The last trading day of the quarter has given away to an Asian and Euro equity relief rally, not driven by fundamentals, but more than likely due to the various short covering and hedge fund “window dressing” demands. Either way, most of today’s intraday forex price moves will go unexplained. Nonetheless, the various risk-on flows are helping to drive cash out of the safe-haven JPY (¥120.20) and CHF ($0.9728) and into a number of persecuted commodity currencies (A$0.7032 and N$0.6392).
Bonds trade like a ‘hot’ commodity: Quarter end trading sees U.S Treasury’s under pressure from profit taking ahead of key data due out later this week (this evenings Chinese PMI and Friday’s U.S non-farm payroll). The safe haven rally that pushed U.S 10-year yields to a new monthly low (+2.05%) has persuaded the more prudent investor to take some profit off the table. Until the market gets a better handle on the U.S job situation this Friday, intraday moves are expected to remain capped from moving too aggressively in either direction.
Fed ‘ducks and dives’: Given the Fed’s recent history of revising its policy position, markets remain skeptical about the likelihood of a rate increase this year. The Fed had been saying for several months that it would raise the federal funds rate when the labor market approached full employment and when FOMC members could anticipate that annual inflation would reach +2%. But, although both conditions were met earlier this month, Ms. Yellen and company decided to leave the rate unchanged, explaining that it was concerned about “global economic conditions and about events in China in particular.” Benign U.S inflation has a number of fixed income dealers pushing the Fed’s first-rate increase in a decade out to March 2016.
Friday’s D-Day expectations: Will Friday’s highly anticipated fundamental releases provide the Fed a conclusive domestic reason to begin their rate normalization policy? Despite FOMC’s relatively hawkish collective rhetoric, the Fed remains at odds with dealers and investor thinking. U.S non-farm payroll (NFP) is expected to edge higher and print +200k vs. +173k. The national unemployment rate is anticipated to stand pat at +5.1%, while the average hourly wage is forecasted to dip to +0.2% from +0.3%. Will this be enough to shift the U.S yield curve higher and convince the masses that the Fed is to stick to its guns?
EUR on the retreat as EZ inflation turns negative: The EUR (€1.1203) is on the back foot ahead of the North Amercain session as data showed that eurozone inflation dipped back into negative territory this month (-0.1% vs. +0.0% y/y). This is fuelling market expectation that the ECB will expand (€60b per month) or extend its asset purchase program (Sept 2016) next month.
Abenomics 2.0: PM Abe has vowed to continue aggressive monetary easing and boost fiscal spending, promising to do “whatever is necessary” (an ECB coined theme) to put Japan’s economy on a robust growth path. He also claims that the deflation mindset that has plagued Japan for so long has been thrown off, and this despite the negative reading in the August national CPI data. USD/JPY seems to have found a temporary bottom (¥119.40) after two-days of yen risk haven support.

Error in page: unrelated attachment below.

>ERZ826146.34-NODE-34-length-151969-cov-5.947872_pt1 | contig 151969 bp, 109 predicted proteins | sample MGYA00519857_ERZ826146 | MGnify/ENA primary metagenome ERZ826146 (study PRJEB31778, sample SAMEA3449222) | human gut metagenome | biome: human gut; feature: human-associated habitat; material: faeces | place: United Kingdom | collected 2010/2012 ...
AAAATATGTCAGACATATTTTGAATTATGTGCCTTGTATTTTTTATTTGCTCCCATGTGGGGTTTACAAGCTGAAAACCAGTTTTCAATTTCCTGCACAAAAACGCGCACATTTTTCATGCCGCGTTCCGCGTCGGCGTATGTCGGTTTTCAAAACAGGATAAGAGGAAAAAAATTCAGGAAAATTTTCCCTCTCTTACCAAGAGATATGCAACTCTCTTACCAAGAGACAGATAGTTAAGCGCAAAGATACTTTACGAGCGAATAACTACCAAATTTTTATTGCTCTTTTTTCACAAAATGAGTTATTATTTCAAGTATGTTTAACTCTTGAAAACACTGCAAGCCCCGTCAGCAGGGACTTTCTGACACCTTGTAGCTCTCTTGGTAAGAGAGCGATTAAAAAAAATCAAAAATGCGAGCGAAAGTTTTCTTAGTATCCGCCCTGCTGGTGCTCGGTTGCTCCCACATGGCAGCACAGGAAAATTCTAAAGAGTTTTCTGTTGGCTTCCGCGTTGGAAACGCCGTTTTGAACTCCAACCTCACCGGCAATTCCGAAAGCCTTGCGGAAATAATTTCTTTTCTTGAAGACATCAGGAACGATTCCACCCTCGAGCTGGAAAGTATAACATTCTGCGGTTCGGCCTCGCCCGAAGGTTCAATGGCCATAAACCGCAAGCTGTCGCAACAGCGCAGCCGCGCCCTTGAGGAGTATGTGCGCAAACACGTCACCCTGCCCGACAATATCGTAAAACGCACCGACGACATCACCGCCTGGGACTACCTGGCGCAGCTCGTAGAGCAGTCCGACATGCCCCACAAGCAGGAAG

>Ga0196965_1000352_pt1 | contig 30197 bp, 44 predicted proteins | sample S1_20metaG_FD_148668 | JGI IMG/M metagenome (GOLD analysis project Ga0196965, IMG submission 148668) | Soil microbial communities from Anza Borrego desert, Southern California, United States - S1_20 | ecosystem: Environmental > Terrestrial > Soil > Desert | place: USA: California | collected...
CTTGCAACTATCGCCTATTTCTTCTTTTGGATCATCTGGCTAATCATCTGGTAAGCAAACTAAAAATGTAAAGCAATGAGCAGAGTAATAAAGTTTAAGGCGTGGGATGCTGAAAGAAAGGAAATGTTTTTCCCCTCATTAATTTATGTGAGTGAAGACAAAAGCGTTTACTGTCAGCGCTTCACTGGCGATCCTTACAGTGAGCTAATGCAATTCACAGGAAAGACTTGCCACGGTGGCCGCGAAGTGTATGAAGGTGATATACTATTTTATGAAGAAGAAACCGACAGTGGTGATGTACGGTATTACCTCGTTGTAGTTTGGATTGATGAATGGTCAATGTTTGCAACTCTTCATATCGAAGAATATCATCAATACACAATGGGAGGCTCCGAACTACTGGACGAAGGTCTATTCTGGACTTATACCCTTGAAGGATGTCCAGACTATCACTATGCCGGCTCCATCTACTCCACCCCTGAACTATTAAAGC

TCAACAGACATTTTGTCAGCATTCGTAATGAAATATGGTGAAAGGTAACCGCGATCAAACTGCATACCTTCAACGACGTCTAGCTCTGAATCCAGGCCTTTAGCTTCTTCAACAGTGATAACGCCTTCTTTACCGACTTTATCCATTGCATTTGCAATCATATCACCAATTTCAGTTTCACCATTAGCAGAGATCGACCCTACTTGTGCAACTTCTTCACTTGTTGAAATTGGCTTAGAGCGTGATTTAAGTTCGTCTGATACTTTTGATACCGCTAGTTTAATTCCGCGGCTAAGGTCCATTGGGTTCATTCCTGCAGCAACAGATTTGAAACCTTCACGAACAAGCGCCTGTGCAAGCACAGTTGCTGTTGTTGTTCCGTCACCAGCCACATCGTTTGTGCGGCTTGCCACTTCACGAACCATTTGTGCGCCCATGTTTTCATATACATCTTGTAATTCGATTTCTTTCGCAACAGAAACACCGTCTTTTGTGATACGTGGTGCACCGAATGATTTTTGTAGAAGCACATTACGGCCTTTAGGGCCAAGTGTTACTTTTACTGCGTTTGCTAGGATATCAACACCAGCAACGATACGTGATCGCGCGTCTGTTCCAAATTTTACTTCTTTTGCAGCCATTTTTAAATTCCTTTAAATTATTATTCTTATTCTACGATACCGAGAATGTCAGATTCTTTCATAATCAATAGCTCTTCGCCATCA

Japanese fundamentals are not helping Abe: Data overnight revealed that Japans industrial output fell for the third consecutive month against a market expected improvement (-0.5% vs. +1% e). This has prompted the Governments cabinet office to cut its assessment of production once again. Domestic retail sales were also disappointing (0.0% vs. +1%). Abe’s advisors are calling for a more aggressive policy response. The BoJ meet next Tuesday (October 6) and the fixed income market is pricing in further easing. But, will the BoJ be aggressive enough?
Fed’s inaction puts pressure on G7 Central Bankers: In September, a few central banks were unwilling to go it alone, preferring to see what the Fed had in store. Now that the September’s FOMC meeting has come and gone, there is now more pressure on G7 or G10 central bankers to be proactive. Next week there are a number of central banks rate announcements, starting with Monday’s Reserve Bank of Australia (RBA) down-under (October 5). Pressure is certainly mounting on the RBA’s Governor Stevens to cut interest rates in the wake of a gloomy report by the IMF that forecasts falling growth for commodity exporters. A rate cut would be unexpected; it’s not out of the question. On Tuesday, Governor Kuroda from the Bank of Japan (Oct 6) is expected to do something; the market disappointment would be if he were not aggressive enough. Regarding the Bank of England (Oct 8), it was only six-months ago that Governor Carney was considered the first major central bank to pull the rate trigger, and by year-end. Now, fixed-income dealers are pushing rate hikes further out the curve, to July/August of 2016.
Brazils real (BRL) remains in real trouble: The continued inflation pressures, caused by a plummeting BRL, are increasing the risks for a couple of rate increases by Banco Central Do Brazil (BCB). The commodity sensitive currency has managed to lose -25% of its value in the past three-months, printing a new intraday year high of $4.2482. Fixed-income traders are pricing in a +30% chance of a “mega” rate hike by year-end. Obviously, those odds are expected to increase if the currency continues to depreciate.